A nurse preps bamlanivimab for infusion at Peace Arch Hospital, where COVID-19 patients are receiving the antibody as part of a clinical trial. (Contributed photo)

A nurse preps bamlanivimab for infusion at Peace Arch Hospital, where COVID-19 patients are receiving the antibody as part of a clinical trial. (Contributed photo)

Access to Surrey-based COVID-19 antibody study expands

Infusion clinic underway at Peace Arch Hospital, more anticipated for Fraser East

The clinical trial of a drug that one expert says looks “very promising” for use in stopping the progression of COVID-19 moved into a new phase this week, with the opportunity to participate now open to all eligible patients in the Fraser Health region.

Dr. Gregory Haljan – head of Surrey Memorial Hospital’s critical care unit and Fraser Health’s regional medical director for research – said Monday (April 26) that around 300 COVID-19-positive patients are sought to receive the medication bamlanivimab as part of the B-EPIC (Bamlanivimab-Emergency Passive Immunity in COVID-19) study.

READ MORE: Clinical trial of COVID-19 drug for severe cases to be carried out at Surrey hospital

Designed in January, the study aims to determine if the antibody can prevent those who get COVID-19 from getting so sick they need to be hospitalized – and if it can, “well, we really need that right now,” Haljan said.

“We’re in the third wave,” Haljan said of the pandemic. “This is the worst it’s been (in the SMH intensive care unit) yet. We’re working about as hard as we can right now in the ICU.

“This third wave has been a real kick in the pants.”

Researchers also want to learn if bamlanivimab can reduce the long-term effects of the illness.

One study participant, Steve Scott – who is sales manager at Peace Arch News – said he felt dramatically better 24 hours after receiving a bamlanivimab infusion in early April at Peace Arch Hospital, where the first trial clinic was set up.

“All symptoms were gone, ” Scott said, of the aches, headache and fatigue he felt prior to testing positive for COVID-19. “And in 48 hours, I had my strength back.”

Scott said he was contacted about participating in the trial two days after receiving his test result. Told of what it involved and possible risks – the most significant of which is allergic reaction, ranging from mild to anyaphylaxis – he opted in, and went for the infusion the following day.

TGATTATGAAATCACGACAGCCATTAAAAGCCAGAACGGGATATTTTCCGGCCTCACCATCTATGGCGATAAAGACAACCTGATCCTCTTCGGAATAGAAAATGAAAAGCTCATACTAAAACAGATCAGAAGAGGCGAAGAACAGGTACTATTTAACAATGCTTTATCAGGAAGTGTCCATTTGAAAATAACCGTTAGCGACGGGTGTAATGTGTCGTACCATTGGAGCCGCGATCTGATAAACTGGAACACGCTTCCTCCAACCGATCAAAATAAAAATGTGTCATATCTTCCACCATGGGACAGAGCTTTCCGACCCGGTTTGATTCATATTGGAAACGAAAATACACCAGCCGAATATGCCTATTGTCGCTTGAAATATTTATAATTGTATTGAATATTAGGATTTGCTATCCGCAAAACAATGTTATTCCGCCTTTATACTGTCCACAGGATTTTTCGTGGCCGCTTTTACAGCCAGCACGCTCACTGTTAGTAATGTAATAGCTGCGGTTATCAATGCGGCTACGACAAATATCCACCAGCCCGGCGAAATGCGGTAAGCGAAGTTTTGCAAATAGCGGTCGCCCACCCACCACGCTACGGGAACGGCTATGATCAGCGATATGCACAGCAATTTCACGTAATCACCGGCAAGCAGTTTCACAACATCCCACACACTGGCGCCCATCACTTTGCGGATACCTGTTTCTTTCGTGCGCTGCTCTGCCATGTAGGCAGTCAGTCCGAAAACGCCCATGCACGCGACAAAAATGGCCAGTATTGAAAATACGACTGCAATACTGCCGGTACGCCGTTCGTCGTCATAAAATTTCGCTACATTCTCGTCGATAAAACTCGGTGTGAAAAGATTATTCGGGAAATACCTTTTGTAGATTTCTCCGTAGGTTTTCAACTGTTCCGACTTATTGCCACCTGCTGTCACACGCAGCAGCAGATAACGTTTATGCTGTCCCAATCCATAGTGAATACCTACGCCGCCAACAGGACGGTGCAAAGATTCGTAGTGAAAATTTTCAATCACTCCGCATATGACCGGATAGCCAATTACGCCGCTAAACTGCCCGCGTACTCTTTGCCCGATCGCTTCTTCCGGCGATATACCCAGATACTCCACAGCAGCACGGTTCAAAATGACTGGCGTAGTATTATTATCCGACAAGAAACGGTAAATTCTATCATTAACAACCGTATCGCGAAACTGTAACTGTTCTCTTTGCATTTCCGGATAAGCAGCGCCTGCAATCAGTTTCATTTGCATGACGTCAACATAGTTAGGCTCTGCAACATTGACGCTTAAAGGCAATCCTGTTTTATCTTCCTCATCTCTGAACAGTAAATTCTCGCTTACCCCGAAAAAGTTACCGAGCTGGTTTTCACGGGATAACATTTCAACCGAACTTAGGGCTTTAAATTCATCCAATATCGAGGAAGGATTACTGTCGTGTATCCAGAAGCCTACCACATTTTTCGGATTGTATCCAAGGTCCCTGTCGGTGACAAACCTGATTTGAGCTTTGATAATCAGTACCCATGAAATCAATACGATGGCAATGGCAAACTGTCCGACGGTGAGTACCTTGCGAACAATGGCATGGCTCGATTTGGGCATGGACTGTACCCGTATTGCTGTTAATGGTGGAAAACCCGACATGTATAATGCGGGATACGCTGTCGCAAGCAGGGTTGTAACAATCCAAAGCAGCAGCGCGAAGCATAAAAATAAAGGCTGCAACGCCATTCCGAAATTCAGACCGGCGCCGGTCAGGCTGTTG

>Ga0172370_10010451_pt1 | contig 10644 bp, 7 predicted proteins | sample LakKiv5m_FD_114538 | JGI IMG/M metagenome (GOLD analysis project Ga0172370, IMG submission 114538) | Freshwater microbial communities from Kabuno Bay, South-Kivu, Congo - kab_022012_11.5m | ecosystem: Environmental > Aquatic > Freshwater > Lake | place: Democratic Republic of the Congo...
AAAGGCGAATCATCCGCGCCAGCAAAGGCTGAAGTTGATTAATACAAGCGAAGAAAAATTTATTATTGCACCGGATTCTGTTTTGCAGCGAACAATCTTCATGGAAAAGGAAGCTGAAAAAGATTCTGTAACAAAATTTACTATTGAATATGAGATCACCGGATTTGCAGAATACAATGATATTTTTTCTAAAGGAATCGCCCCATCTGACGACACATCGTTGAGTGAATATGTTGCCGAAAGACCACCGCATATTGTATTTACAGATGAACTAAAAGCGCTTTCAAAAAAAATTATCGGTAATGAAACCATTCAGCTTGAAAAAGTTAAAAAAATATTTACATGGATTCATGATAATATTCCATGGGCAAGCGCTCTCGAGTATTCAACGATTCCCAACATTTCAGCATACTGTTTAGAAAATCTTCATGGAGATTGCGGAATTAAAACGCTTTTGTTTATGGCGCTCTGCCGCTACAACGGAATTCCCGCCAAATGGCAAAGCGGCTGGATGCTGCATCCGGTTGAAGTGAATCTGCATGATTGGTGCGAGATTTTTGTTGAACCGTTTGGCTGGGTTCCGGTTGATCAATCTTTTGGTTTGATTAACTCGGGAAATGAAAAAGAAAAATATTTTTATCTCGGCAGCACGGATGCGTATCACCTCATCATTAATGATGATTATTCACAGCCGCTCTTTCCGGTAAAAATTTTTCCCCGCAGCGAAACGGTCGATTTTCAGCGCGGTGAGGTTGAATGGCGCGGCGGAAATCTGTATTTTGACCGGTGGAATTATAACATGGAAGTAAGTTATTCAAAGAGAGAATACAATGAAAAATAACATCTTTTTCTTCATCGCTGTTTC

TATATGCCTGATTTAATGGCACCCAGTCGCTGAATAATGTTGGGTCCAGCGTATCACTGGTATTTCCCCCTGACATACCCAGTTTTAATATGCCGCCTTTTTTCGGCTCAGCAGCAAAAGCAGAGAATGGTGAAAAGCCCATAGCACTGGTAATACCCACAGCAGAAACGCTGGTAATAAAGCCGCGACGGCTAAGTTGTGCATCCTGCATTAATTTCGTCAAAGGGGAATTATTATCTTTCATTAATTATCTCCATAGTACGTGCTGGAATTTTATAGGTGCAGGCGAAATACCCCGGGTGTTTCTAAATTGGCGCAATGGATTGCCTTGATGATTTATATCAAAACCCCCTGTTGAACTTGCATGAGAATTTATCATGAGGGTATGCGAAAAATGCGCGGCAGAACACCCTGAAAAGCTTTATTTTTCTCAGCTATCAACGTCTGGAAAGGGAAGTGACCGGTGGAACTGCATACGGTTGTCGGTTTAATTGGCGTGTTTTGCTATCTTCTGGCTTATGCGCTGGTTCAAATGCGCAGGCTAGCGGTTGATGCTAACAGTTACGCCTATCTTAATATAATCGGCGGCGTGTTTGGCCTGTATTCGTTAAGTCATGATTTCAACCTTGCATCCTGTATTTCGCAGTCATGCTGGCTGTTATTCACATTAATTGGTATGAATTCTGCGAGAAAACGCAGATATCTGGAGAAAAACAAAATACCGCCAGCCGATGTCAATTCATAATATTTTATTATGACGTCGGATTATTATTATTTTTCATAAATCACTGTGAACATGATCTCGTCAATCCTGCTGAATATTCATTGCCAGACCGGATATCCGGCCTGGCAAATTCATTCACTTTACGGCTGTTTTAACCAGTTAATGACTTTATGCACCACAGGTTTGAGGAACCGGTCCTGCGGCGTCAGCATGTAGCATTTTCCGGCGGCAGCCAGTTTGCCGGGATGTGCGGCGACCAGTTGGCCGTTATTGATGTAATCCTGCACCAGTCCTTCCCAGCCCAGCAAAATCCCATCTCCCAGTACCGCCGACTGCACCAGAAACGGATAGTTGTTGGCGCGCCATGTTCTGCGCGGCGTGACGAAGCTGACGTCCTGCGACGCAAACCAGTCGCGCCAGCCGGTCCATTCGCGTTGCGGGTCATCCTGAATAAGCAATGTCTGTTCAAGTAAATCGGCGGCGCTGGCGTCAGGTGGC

The intravenous process took about an hour, followed by a one-hour period where he was monitored for any reaction, Scott said.

Scott, 59, said both his wife and daughter declined to participate in the trial, and that he was told recruiting has been a tough sell for the researchers. There were just two others receiving the infusion while he was there.

Haljan – noting the study is “asking questions nobody else in the world is asking right now about this drug” – said he hopes to recruit up to 20 patients per day over the next two weeks, in order to complete the study by May 9. He also anticipated more infusion clinics would open this week, particularly in the Fraser East area, to accommodate additional participants.

He emphasized that while the medication only has interim approval, it is “very safe,” and, it has been found to “retain activity” against the U.K variant of COVID-19; the most prevalent variant in Canada.

The drug is designed to block the COVID-19 virus from attaching to and entering cells, thus potentially preventing the illness from worsening in newly diagnosed patients.

“Once you get an infection, it’s too late for a vaccine to work,” Haljan said. “What we want to do is provide those antibodies (that a vaccine typically triggers a body to produce) early in the disease, to give the immune system a head start.”

Recruiting for the study opened in March to residents of Surrey, White Rock and Delta. It then expanded to include patients living in Burnaby, Langley, Maple Ridge and Pitt Meadows.

Haljan said participants must begin the therapy within three days of a positive COVID-19 test, or within 10 days of their first symptoms.

Eligible participants are those 65 and older, or between 18 and 64 years old who have tested positive for COVID-19 and have at least one illness or condition that puts them at risk of being hospitalized for COVID-19 infection.

READ MORE: U.K variant of coronavirus detected at seven schools in Surrey, Delta

Scott said for him, getting involved was about contributing to the fight against the virus, “to move this along.”

“Really, what I wanted to do was just try and help,” he said.

He added he still plans to get the vaccine, but said he was told to put at least 90 days between receiving the infusion and doing so.

To sign up for the trial or for more information, visit www.bepicstudy.ca



tholmes@peacearchnews.com
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Dr. Gregory Haljan is leading a clinical trial of a COVID-19 antibody. (Contributed photo)

Dr. Gregory Haljan is leading a clinical trial of a COVID-19 antibody. (Contributed photo)